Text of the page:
ATHENS (Reuters) - Thousands of police officers guarding Greek politicians and other VIPs will be redeployed to fight street crime, police said on Tuesday, in a move aimed at quelling public anger over the privileges of the ruling class in a near-bankrupt country.
Ministers of the new government have already taken a 30 percent pay cut, as ordinary Greeks lament that they bear the brunt of painful austerity measures demanded by the EU and the International Monetary Fund in exchange for a rescue.
Some 1,500 officers are set to be removed from their positions as personal guards of politicians, businessmen and others and redeployed to the streets of Athens, police said. They added that the security of parliament’s corridors would be handed to a private firm instead.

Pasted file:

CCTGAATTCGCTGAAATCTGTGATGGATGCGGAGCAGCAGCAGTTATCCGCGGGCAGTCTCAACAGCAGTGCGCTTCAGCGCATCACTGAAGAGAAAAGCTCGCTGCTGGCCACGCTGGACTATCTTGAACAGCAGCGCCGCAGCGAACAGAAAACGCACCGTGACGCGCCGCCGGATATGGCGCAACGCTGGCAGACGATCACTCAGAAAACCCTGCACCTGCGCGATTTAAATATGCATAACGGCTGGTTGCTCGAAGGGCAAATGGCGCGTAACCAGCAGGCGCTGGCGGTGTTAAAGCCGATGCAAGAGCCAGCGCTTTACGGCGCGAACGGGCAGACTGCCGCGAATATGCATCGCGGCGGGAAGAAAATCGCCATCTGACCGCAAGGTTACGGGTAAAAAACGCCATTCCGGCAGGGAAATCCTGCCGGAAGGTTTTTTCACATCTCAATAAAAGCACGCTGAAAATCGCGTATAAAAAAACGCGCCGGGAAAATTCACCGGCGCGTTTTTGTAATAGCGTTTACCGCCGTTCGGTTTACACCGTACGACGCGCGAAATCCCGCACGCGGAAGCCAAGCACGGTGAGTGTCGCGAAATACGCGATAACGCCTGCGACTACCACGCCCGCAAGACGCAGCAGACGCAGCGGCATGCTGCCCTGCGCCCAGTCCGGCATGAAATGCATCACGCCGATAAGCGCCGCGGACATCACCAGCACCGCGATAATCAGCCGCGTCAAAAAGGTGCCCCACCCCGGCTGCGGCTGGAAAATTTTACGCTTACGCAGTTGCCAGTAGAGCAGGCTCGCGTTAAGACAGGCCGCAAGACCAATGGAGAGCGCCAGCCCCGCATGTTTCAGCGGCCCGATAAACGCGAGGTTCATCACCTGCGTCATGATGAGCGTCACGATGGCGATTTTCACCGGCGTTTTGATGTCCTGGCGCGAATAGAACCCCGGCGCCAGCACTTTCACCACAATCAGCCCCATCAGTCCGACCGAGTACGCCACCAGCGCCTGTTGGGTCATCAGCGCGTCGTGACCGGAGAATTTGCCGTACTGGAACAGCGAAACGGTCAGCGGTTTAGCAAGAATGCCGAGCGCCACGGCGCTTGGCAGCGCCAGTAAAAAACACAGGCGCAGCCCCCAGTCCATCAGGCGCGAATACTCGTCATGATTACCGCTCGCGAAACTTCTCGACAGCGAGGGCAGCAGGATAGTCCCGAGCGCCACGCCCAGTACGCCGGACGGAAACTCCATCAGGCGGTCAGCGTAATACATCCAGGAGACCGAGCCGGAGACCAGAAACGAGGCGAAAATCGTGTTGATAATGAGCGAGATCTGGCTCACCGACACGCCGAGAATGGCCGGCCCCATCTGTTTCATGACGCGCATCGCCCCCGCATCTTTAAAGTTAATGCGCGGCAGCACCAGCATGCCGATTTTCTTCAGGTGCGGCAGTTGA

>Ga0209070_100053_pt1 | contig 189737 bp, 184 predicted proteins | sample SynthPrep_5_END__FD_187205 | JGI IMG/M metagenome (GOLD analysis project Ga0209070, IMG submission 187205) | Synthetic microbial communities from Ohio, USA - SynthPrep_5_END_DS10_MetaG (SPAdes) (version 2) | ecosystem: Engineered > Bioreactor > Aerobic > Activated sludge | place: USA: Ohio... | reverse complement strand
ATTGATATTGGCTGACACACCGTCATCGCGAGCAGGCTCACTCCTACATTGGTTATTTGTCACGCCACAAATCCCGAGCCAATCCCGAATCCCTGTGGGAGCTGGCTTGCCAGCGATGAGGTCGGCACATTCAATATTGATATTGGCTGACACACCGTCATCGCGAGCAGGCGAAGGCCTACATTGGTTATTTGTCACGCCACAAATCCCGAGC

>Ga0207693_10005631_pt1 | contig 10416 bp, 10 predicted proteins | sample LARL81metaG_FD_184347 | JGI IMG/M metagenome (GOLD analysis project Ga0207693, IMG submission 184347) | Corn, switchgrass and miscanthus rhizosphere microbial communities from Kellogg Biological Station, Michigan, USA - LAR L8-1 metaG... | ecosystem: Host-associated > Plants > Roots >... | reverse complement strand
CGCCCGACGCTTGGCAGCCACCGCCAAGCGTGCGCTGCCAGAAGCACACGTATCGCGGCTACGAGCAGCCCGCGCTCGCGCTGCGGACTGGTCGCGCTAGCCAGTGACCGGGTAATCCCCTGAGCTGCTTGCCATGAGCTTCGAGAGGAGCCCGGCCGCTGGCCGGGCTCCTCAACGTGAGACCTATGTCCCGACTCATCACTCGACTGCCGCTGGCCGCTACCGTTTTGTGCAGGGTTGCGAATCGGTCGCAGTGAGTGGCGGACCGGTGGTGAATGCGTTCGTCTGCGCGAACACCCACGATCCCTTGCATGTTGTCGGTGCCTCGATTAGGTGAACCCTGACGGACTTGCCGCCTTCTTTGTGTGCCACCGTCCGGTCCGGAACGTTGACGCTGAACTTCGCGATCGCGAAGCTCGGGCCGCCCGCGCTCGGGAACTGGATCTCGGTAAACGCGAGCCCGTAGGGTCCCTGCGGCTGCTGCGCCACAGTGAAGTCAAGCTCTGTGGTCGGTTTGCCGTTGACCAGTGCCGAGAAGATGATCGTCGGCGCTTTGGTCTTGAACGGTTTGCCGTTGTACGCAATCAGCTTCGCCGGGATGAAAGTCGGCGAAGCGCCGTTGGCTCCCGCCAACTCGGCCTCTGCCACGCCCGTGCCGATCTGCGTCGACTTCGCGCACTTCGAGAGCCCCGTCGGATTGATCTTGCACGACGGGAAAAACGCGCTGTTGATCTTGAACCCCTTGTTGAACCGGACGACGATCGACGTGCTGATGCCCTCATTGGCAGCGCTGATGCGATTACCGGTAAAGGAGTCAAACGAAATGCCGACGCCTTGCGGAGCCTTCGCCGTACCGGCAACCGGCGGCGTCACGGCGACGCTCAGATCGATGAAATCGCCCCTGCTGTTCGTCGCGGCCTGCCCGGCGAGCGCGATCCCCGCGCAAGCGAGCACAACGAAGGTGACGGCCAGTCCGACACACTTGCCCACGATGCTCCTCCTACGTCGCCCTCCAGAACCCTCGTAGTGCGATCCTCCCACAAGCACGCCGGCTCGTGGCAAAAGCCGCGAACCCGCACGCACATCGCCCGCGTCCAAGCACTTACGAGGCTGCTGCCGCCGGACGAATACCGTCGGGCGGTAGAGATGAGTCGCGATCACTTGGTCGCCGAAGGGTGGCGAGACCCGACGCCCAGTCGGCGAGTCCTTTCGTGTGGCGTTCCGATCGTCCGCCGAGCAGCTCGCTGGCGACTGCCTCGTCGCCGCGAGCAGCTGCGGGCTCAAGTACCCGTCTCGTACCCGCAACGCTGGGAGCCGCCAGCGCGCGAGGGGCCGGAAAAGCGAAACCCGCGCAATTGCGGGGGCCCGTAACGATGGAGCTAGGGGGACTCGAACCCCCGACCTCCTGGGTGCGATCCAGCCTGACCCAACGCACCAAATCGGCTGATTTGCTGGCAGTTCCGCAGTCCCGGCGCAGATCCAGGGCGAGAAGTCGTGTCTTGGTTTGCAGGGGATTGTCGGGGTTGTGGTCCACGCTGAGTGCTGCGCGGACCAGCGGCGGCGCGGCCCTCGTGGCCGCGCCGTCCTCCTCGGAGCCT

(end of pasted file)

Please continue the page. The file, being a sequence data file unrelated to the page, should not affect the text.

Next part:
“We are certain this move will bear significant fruit as far as savings of staff and funds is concerned,” the police spokesman, Christos Manouras, said. “It will also instill a sense of security in our fellow citizens.”
Greek tabloids regularly feature pictures of high-level politicians escorted by officers carrying their umbrellas or food shopping, fuelling anger among cash-strapped Greeks.
Police said Prime Minister Antonis Samaras’s personal guard would be scaled down by 25 officers and that of leftist opposition leader Alexis Tsipras by 20 officers.
The government would also scrap police escort services for lawmakers and mayors.
Along with other public-sector workers, Greece’s 55,000 police officers have suffered wage cuts and layoffs as part of austerity measures prescribed by the country’s international lenders.
Reporting by Karolina Tagaris; Editing by Alessandra Rizzo